COPENHAGEN, Denmark, Dec. 20 (UPI) -- Danish scientists say they've completed an update of a world map that for centuries has been the backbone of our understanding of global biodiversity.
University of Copenhagen researchers say advances in modern technology and data on more than 20,000 species has allowed them to update the map first created in the 1870s by Alfred Russel Wallace, the co-discoverer along with Charles Darwin of the theory of evolution.
This new global map shows the division of nature into 11 large biogeographic realms and shows how these areas relate to each other, combining evolutionary and geographical information for all known mammals, birds and amphibians, the university reported Thursday.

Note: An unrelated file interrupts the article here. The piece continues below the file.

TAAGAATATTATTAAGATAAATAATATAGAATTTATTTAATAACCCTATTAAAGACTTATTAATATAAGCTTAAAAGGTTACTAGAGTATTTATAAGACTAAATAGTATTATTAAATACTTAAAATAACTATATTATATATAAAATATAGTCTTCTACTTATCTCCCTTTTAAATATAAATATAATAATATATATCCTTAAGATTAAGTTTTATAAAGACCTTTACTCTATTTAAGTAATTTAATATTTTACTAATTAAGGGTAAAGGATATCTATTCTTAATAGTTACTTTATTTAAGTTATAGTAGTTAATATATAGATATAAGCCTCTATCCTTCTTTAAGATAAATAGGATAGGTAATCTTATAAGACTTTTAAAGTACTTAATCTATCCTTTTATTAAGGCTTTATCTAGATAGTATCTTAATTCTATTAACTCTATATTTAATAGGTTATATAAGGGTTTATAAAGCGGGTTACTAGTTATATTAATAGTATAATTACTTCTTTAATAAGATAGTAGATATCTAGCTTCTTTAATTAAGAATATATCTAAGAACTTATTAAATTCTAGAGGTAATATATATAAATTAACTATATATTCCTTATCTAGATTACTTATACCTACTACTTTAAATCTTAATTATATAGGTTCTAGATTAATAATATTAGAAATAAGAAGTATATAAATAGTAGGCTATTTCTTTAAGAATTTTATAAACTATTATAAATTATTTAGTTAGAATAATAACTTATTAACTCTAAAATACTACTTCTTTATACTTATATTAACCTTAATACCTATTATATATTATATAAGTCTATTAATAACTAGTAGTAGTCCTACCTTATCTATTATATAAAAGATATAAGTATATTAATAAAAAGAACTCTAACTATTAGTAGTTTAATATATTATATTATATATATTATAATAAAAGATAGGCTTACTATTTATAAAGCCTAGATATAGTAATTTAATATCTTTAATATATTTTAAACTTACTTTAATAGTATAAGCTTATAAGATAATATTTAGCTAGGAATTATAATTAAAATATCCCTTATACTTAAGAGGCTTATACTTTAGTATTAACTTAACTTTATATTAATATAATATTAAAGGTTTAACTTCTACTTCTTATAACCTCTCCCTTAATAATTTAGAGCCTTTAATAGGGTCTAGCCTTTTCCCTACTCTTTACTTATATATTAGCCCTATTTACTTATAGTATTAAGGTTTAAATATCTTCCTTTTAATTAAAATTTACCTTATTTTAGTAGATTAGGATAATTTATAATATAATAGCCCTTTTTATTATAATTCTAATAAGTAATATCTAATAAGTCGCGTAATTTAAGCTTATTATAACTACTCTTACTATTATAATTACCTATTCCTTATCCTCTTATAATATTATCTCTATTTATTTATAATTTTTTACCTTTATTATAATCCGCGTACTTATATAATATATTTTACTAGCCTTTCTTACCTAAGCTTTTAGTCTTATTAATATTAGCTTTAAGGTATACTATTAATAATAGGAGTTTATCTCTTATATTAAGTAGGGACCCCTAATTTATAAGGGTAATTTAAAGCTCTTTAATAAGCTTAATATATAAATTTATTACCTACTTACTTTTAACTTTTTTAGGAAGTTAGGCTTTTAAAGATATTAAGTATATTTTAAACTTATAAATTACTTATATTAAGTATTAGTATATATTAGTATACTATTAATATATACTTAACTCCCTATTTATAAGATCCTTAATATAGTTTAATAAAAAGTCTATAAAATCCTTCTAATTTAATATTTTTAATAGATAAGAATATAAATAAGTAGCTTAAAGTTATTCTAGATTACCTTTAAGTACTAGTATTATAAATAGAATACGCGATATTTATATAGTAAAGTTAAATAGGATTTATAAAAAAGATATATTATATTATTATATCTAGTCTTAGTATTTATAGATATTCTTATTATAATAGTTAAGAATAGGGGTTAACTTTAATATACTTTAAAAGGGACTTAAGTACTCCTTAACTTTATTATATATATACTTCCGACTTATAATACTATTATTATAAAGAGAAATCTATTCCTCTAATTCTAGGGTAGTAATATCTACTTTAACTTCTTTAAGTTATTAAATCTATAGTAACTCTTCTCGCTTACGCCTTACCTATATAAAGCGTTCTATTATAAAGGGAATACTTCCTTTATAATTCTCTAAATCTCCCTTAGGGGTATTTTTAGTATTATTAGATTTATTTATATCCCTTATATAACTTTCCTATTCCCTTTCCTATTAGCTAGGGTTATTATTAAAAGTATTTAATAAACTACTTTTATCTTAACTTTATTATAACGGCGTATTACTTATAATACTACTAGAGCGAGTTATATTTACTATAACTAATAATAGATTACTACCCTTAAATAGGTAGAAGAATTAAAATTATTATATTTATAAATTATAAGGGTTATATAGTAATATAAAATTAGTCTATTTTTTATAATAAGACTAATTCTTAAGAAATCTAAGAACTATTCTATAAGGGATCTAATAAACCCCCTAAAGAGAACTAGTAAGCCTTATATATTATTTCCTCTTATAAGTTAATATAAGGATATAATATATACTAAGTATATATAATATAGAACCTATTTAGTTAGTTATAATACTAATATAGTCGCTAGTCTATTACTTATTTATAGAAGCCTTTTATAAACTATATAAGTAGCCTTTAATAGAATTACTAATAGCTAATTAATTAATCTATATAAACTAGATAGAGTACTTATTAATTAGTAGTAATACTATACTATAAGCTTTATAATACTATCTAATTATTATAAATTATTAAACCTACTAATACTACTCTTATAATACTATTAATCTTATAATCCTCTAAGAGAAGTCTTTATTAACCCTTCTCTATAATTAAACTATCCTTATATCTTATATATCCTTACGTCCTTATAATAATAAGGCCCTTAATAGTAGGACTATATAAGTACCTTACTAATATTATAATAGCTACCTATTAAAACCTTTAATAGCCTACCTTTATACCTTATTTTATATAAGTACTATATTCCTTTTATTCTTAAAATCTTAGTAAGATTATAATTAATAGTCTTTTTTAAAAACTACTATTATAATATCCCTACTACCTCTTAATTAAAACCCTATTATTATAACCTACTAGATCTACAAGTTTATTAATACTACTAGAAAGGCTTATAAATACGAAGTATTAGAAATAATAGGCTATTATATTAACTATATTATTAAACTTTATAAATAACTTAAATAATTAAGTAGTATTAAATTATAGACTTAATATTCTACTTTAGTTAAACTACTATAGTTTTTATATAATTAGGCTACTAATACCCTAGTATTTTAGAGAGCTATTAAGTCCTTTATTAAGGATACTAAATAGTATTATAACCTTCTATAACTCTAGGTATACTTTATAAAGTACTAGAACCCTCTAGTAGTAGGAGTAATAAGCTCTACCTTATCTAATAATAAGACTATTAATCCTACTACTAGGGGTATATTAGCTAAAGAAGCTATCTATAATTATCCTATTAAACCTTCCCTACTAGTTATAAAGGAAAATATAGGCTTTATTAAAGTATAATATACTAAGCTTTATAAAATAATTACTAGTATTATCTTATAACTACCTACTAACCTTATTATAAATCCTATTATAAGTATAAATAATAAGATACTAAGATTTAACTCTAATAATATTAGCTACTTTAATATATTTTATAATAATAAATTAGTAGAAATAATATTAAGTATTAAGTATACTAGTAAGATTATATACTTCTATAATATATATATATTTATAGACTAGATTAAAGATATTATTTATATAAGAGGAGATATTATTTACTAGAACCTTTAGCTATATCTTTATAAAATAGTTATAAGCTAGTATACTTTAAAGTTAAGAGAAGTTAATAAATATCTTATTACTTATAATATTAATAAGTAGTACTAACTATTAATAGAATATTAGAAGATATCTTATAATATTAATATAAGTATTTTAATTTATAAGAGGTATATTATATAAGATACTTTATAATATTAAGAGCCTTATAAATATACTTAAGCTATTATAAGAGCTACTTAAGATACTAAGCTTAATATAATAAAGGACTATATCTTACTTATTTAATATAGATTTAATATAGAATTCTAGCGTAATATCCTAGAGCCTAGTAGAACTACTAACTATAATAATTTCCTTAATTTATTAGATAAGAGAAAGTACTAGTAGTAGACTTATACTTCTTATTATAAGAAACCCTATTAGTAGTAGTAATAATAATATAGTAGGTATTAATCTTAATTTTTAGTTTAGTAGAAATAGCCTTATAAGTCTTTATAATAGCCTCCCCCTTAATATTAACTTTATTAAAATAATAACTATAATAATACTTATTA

International researchers contributed to the map based on the work at the Center for Macroecology, Evolution and Climate at the University of Copenhagen.
"Our study is a long overdue update of one of the most fundamental maps in natural sciences," center researcher Ben Holt said. "For the first time since Wallace's attempt we are finally able to provide a broad description of the natural world based on incredibly detailed information for thousands of vertebrate species."